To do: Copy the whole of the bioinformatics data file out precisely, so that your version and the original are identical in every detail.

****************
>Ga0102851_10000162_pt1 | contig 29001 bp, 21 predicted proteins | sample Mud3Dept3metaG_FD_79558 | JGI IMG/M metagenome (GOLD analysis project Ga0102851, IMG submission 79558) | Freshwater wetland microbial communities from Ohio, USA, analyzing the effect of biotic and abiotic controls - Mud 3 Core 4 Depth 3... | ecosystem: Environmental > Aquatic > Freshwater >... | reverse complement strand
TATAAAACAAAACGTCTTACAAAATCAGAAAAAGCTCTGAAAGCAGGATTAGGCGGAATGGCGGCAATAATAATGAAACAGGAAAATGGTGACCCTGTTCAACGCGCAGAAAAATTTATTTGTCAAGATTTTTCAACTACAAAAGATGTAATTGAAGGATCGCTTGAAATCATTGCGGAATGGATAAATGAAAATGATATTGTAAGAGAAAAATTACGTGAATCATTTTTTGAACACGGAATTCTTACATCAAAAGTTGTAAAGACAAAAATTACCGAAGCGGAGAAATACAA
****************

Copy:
>Ga0102851_10000162_pt1 | contig 29001 bp, 21 predicted proteins | sample Mud3Dept3metaG_FD_79558 | JGI IMG/M metagenome (GOLD analysis project Ga0102851, IMG submission 79558) | Freshwater wetland microbial communities from Ohio, USA, analyzing the effect of biotic and abiotic controls - Mud 3 Core 4 Depth 3... | ecosystem: Environmental > Aquatic > Freshwater >... | reverse complement strand
TATAAAACAAAACGTCTTACAAAATCAGAAAAAGCTCTGAAAGCAGGATTAGGCGGAATGGCGGCAATAATAATGAAACAGGAAAATGGTGACCCTGTTCAACGCGCAGAAAAATTTATTTGTCAAGATTTTTCAACTACAAAAGATGTAATTGAAGGATCGCTTGAAATCATTGCGGAATGGATAAATGAAAATGATATTGTAAGAGAAAAATTACGTGAATCATTTTTTGAACACGGAATTCTTACATCAAAAGTTGTAAAGACAAAAATTACCGAAGCGGAGAAATACAA